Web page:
However, there is some indication that AGH has succeeded in generating a preliminary base of militants. After the group’s formation in July 2017, there were two high-profile instances in which the senior commanders of Pakistan-supported groups Lashkar-e-Taiba (LeT) and Jaish-e-Mohammad (JeM), Abu Dujana and Abu Hammas, switched their affiliation, adopting the AGH banner instead. In the first week of April this year, four AGH members were arrested in two different raids while trying to buy weapons. These arrests show that Musa is trying to strengthen his group by recruiting more people and attempting to increase his weapons cache. Still, as per government’s estimates, Musa has the support of only ten armed militants.
In contrast to AGH, IS has not shown any real presence in the region, despite an active social media campaign disseminated from its Telegram channel. The group has claimed only two attacks since it announced its intention of extending the Islamic State-Khorasan Province (ISKP), which is primarily based in Afghanistan, into Kashmir in February 2016. The first of these incidents occurred when a policeman guarding a Hurriyat leader in Srinagar was shot and his rifle snatched by gunmen. He later died at the hospital. The IS official news outlet, Amaq News Agency, published a message claiming responsibility for the attack along with pictures of the rifle, calling it the second attack by its cadres. The police claimed that Fazili was responsible for this attack.
However, the two groups have been little divergent in their messaging, with AGH focusing much more on expressing its pan-Islamic ideology. On the one hand, IS has taken the same tone it embodied during the conflict in Iraq and Syria, claiming responsibility for violent attacks and sharing images with their flags and banners. AGH, in comparison, has articulated its vision of jihad that is “not for nationhood or nationalism” and voiced a damning criticism of Pakistan. In one of his messages, Musa says, “My respected and beloved brothers, I am not even the dust of your feet but just an ordinary soldier of Islam.”
Musa’s approach of taking a path against the popular movement has gained him some degree of popularity among youth.
Musa’s approach of taking a path against the popular movement has gained him some degree of popularity among youth. In recent students’ protests in April, slogans hailing Musa were chanted in several parts of the valley. Considering what AGH is representing—a view that could impact the politics of Kashmir’s decades-long movement—his rise as an iconic figure should worry people across the political spectrum.
Political Divisions and Backlash
Those in the Kashmiri political sphere are divided on whether Musa is on the right path or if he is tearing apart the resistance movement. Indeed, some slain militants have begun requesting that pro-Musa slogans not be chanted at their funerals. One militant killed in the April 1st gunfight in Anantnag district had told his parents, “At my funeral, no black flags, only Pakistan’s flag, which is the Islamic flag. Raising slogans of Musa is un-Islamic and whosoever wants to raise it shouldn’t come to my funeral.”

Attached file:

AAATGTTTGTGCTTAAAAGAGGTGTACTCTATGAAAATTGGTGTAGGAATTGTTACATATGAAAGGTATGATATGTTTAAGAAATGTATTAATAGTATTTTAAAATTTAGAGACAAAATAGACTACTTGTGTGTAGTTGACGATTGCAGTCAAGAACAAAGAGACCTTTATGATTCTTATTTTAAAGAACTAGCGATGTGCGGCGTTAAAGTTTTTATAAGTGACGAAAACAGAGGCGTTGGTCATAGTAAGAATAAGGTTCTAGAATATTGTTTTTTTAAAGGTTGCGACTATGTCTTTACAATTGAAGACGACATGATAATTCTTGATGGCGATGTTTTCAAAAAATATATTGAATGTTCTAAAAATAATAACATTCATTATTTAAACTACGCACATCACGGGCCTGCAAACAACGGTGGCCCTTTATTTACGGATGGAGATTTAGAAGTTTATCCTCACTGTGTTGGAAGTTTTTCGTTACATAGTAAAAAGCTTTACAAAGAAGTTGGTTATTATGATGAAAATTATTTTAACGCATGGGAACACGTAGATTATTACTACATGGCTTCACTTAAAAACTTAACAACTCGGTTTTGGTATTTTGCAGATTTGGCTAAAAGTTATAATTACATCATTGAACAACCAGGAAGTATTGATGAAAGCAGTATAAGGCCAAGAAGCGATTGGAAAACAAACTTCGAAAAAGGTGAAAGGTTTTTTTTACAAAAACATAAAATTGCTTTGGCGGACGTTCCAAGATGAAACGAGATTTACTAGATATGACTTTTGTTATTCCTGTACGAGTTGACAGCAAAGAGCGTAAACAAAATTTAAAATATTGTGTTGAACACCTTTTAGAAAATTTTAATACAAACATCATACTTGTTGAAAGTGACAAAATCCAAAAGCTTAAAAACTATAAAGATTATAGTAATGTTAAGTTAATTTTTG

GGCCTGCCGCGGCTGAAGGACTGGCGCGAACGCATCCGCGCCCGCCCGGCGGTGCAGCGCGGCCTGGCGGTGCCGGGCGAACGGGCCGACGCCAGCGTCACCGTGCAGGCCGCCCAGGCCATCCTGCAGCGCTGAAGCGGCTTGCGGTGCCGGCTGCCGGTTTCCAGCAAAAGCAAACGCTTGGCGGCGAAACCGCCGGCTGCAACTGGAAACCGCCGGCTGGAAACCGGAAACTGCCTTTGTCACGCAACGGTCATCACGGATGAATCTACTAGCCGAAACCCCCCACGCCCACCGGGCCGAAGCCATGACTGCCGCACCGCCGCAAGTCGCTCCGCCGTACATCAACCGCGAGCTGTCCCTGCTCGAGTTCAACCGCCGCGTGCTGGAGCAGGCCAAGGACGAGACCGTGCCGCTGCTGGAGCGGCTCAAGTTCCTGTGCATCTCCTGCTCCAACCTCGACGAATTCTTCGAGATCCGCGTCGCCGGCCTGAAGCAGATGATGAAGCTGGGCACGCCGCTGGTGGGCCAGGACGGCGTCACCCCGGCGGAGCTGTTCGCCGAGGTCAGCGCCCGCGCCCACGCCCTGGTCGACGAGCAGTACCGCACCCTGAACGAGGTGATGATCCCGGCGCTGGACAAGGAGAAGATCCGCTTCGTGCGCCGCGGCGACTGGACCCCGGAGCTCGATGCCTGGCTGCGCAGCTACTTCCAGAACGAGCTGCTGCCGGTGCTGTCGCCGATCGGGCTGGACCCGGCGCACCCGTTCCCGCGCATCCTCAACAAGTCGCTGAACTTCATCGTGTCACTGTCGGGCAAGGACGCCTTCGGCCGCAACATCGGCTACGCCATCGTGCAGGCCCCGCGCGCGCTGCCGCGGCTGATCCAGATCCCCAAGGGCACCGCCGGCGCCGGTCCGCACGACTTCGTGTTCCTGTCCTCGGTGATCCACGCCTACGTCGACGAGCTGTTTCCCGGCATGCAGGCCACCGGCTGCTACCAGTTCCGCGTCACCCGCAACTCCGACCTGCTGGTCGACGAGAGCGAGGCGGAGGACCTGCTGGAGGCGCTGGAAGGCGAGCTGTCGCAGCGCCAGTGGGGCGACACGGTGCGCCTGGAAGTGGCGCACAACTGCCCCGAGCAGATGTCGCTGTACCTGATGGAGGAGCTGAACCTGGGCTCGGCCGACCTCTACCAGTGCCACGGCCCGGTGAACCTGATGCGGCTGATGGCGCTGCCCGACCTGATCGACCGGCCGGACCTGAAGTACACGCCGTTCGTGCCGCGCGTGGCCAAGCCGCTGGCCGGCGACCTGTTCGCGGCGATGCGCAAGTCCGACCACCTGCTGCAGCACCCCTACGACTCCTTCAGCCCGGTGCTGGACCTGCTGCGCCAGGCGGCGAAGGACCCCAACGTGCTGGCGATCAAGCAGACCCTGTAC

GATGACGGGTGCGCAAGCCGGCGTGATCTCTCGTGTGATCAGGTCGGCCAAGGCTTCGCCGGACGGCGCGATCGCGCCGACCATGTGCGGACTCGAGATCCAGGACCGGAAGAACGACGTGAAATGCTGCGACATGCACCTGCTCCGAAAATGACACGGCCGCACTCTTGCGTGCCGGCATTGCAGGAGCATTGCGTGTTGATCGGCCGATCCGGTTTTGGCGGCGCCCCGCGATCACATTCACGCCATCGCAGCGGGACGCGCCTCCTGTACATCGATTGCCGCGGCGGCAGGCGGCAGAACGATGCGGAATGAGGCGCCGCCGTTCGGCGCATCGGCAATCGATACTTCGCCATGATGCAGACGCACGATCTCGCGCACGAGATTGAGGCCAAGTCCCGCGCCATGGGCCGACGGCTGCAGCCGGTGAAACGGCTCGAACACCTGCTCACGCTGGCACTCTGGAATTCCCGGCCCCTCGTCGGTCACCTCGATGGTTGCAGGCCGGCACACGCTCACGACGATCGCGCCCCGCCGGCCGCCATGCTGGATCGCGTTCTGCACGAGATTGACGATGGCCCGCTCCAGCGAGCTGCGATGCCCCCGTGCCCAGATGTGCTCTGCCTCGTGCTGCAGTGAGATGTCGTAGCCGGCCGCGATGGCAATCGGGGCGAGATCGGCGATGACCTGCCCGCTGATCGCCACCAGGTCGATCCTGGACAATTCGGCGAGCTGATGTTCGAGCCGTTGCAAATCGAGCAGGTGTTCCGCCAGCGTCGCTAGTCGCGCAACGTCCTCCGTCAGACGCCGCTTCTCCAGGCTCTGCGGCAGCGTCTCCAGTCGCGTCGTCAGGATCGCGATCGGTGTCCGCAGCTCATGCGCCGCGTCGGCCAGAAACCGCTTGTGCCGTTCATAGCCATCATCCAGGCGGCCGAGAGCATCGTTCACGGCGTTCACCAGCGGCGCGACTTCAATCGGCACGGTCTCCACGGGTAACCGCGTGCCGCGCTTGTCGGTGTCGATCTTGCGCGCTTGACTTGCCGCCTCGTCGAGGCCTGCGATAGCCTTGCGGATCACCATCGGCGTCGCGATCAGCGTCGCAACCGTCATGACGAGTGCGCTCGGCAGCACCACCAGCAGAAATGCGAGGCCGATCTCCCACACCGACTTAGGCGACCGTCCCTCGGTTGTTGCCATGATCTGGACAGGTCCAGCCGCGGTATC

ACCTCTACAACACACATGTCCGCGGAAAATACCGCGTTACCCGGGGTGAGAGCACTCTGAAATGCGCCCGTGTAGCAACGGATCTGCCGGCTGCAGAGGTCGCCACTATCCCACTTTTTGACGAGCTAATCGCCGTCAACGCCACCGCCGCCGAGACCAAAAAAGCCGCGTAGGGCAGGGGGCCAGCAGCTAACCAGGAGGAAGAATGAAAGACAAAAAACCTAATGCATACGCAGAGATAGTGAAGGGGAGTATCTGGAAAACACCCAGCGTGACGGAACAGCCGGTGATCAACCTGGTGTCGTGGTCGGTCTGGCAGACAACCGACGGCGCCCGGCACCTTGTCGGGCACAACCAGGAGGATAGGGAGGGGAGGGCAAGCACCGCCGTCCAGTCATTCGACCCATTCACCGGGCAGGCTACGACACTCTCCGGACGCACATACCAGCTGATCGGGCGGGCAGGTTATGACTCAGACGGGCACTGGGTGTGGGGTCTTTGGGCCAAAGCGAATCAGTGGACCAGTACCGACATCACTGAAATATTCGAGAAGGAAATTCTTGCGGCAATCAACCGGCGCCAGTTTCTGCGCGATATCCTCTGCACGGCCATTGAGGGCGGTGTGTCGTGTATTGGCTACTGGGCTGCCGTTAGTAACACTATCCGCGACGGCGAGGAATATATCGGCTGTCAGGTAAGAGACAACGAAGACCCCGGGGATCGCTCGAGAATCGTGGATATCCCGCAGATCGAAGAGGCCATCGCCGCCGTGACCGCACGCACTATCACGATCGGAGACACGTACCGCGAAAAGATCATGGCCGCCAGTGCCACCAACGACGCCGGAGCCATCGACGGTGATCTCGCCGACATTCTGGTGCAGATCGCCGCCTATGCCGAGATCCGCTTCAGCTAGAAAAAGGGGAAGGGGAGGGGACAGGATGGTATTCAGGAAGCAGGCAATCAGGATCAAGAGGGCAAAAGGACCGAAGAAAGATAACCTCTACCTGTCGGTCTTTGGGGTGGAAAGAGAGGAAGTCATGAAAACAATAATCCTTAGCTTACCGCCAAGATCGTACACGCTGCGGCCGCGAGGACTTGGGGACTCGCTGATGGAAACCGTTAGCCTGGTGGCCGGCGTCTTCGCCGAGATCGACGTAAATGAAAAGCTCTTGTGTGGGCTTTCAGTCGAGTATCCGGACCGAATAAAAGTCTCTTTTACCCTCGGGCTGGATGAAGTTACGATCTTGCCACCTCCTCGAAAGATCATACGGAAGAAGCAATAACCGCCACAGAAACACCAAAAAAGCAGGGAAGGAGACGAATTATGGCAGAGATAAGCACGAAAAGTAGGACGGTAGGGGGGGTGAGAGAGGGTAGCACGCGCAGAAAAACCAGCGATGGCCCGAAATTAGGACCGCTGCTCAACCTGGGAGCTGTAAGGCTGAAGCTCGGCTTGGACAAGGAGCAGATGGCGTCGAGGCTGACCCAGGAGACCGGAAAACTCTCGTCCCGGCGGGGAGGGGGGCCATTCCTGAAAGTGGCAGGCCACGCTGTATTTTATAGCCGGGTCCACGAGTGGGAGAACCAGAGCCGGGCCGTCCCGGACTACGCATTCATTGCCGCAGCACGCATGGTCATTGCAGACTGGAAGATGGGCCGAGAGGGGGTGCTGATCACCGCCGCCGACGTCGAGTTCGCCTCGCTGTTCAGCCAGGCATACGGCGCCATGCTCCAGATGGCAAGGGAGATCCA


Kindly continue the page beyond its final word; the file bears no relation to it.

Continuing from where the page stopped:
The negative response from the pro-freedom leadership has also been particularly strong. They have called the introduction of these ideologies a conspiracy of Indian agencies. “Terrorism and the freedom movement are poles apart. Our movement is local in nature and indigenous in character,” said a joint statement issued by Hurriyat leaders in July 2017. It said that ISIS and al-Qaeda are “non-existent” in the region and “there is no role for these groups within our movement” but it is New Delhi that is trying to “label it with global terrorism.”
In the context of the socio-political landscape of Kashmir and the backlash AGH and ISJK have already received from pro-freedom leaders and other militants, it is clear the pan-Islamic ideologies of AGH and ISJK run contrary to the self-perceptions of many within the Kashmiri resistance. Indeed, pro-freedom leadership likely views the groups as threats to the indigenous character of their struggle. Similarly, the objectives of other militant groups to one day merge with Pakistan do not coincide with IS’ vision of establishing a caliphate spanning Khorasan Province across Central and South Asia.
If their perceptions begin to influence some Kashmiri youth, IS and Al-Qaeda have the potential to fracture the ongoing political movement in the valley, creating divisions among the political outfits against India or in favor of Pakistan.
While both groups are still nascent, it is clear that ISJK and AGH today exist primarily as ideas rather than armed outfits, and this is likely to remain the case for some time. Nevertheless, their extreme ideologies alone are dangerous for the region’s already-tense political arena. A senior counterinsurgency official in Kashmir told this author in March, “ISIS or Al-Qaeda may not be able to establish a powerful armed force, but the ideologies are growing and the idea itself is dangerous for Kashmir.” If their perceptions begin to influence some Kashmiri youth, IS and Al-Qaeda have the potential to fracture the ongoing political movement in the valley, creating divisions among the political outfits against India or in favor of Pakistan. This could lead to infighting among militant outfits, similar to the mid-1990’s era. Musa’s polarizing rise as a militant icon has foreshadowed the potential for these groups to rip apart the social and political fabric of the valley.
At the core of this issue, however, is Kashmir’s political problem. The very existence of young boys with guns—and those who are sympathetic to them—is an offshoot of the unresolved dispute between India and Pakistan, which today stands far from resolution. The killing of militants is unlikely to find peace, but may lay the foundation for something far more dangerous that could not only tear Kashmir apart, but also threaten peace and stability in South Asia.
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Image 1: thierry ehrmann via Wikimedia Commons (cropped)
Image 2: Tauseef Mustafa via Getty
Image 3: Yawar Nazir via Getty